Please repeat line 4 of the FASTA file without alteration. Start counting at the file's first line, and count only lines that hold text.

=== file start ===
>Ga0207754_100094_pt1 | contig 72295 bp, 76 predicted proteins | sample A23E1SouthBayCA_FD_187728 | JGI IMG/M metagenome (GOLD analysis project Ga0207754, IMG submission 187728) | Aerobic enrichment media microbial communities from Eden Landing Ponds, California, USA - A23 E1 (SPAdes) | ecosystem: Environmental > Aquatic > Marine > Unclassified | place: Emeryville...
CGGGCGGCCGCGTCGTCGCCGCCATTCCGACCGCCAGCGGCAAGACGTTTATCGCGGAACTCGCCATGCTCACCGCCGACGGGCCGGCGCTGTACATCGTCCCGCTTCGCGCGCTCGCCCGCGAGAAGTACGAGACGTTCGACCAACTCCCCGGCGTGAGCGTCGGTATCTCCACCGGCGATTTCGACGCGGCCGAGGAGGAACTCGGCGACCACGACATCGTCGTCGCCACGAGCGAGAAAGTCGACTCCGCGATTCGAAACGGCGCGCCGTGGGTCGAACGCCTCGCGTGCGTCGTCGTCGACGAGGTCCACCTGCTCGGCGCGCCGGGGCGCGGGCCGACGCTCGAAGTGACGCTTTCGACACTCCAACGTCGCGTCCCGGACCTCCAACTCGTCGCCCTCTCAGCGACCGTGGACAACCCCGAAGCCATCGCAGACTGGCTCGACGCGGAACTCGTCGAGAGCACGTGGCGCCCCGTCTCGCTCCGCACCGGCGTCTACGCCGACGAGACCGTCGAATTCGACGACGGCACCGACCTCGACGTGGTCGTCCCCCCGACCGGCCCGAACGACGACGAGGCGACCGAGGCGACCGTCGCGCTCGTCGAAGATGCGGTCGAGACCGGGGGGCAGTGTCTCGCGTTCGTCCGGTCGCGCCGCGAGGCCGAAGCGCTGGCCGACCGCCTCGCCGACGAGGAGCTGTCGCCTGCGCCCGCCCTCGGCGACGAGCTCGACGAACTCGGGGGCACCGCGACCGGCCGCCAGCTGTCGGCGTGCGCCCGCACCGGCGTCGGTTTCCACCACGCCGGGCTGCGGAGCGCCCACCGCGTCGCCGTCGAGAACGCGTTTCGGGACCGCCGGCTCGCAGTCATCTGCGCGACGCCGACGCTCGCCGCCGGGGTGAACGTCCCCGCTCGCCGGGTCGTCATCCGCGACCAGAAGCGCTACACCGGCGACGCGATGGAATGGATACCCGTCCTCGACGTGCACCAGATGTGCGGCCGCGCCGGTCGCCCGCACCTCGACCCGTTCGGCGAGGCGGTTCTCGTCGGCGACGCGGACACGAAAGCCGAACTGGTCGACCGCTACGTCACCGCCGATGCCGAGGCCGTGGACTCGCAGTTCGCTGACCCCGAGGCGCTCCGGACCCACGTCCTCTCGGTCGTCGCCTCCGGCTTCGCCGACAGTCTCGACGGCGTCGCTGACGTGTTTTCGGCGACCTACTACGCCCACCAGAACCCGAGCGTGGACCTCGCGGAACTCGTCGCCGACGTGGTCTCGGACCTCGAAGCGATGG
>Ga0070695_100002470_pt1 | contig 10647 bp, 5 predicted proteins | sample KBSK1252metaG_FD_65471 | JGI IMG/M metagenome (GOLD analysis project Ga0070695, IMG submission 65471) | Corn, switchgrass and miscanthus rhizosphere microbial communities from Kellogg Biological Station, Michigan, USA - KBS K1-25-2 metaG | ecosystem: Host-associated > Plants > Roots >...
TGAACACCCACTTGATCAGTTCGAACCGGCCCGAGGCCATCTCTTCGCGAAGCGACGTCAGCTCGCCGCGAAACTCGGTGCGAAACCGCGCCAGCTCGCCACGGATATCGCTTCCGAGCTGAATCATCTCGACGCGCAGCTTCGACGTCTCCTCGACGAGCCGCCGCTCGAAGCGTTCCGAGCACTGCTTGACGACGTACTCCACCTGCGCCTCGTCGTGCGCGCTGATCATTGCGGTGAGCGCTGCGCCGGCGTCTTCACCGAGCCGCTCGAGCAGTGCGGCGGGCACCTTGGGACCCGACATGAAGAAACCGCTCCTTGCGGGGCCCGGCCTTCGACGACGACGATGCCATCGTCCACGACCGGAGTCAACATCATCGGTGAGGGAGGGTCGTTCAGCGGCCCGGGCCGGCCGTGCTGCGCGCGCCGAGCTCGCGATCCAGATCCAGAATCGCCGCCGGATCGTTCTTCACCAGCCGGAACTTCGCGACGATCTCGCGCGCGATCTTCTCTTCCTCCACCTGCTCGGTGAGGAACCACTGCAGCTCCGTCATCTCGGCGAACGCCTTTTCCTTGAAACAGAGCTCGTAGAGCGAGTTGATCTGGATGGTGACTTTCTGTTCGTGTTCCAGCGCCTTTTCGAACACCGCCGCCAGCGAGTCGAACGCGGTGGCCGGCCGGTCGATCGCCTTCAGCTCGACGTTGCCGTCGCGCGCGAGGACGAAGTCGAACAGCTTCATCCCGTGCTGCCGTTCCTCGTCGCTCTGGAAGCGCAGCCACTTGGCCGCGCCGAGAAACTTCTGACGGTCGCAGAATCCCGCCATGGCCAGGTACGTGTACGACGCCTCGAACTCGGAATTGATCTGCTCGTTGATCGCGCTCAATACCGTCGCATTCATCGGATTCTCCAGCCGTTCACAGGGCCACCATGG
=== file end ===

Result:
TGAACACCCACTTGATCAGTTCGAACCGGCCCGAGGCCATCTCTTCGCGAAGCGACGTCAGCTCGCCGCGAAACTCGGTGCGAAACCGCGCCAGCTCGCCACGGATATCGCTTCCGAGCTGAATCATCTCGACGCGCAGCTTCGACGTCTCCTCGACGAGCCGCCGCTCGAAGCGTTCCGAGCACTGCTTGACGACGTACTCCACCTGCGCCTCGTCGTGCGCGCTGATCATTGCGGTGAGCGCTGCGCCGGCGTCTTCACCGAGCCGCTCGAGCAGTGCGGCGGGCACCTTGGGACCCGACATGAAGAAACCGCTCCTTGCGGGGCCCGGCCTTCGACGACGACGATGCCATCGTCCACGACCGGAGTCAACATCATCGGTGAGGGAGGGTCGTTCAGCGGCCCGGGCCGGCCGTGCTGCGCGCGCCGAGCTCGCGATCCAGATCCAGAATCGCCGCCGGATCGTTCTTCACCAGCCGGAACTTCGCGACGATCTCGCGCGCGATCTTCTCTTCCTCCACCTGCTCGGTGAGGAACCACTGCAGCTCCGTCATCTCGGCGAACGCCTTTTCCTTGAAACAGAGCTCGTAGAGCGAGTTGATCTGGATGGTGACTTTCTGTTCGTGTTCCAGCGCCTTTTCGAACACCGCCGCCAGCGAGTCGAACGCGGTGGCCGGCCGGTCGATCGCCTTCAGCTCGACGTTGCCGTCGCGCGCGAGGACGAAGTCGAACAGCTTCATCCCGTGCTGCCGTTCCTCGTCGCTCTGGAAGCGCAGCCACTTGGCCGCGCCGAGAAACTTCTGACGGTCGCAGAATCCCGCCATGGCCAGGTACGTGTACGACGCCTCGAACTCGGAATTGATCTGCTCGTTGATCGCGCTCAATACCGTCGCATTCATCGGATTCTCCAGCCGTTCACAGGGCCACCATGG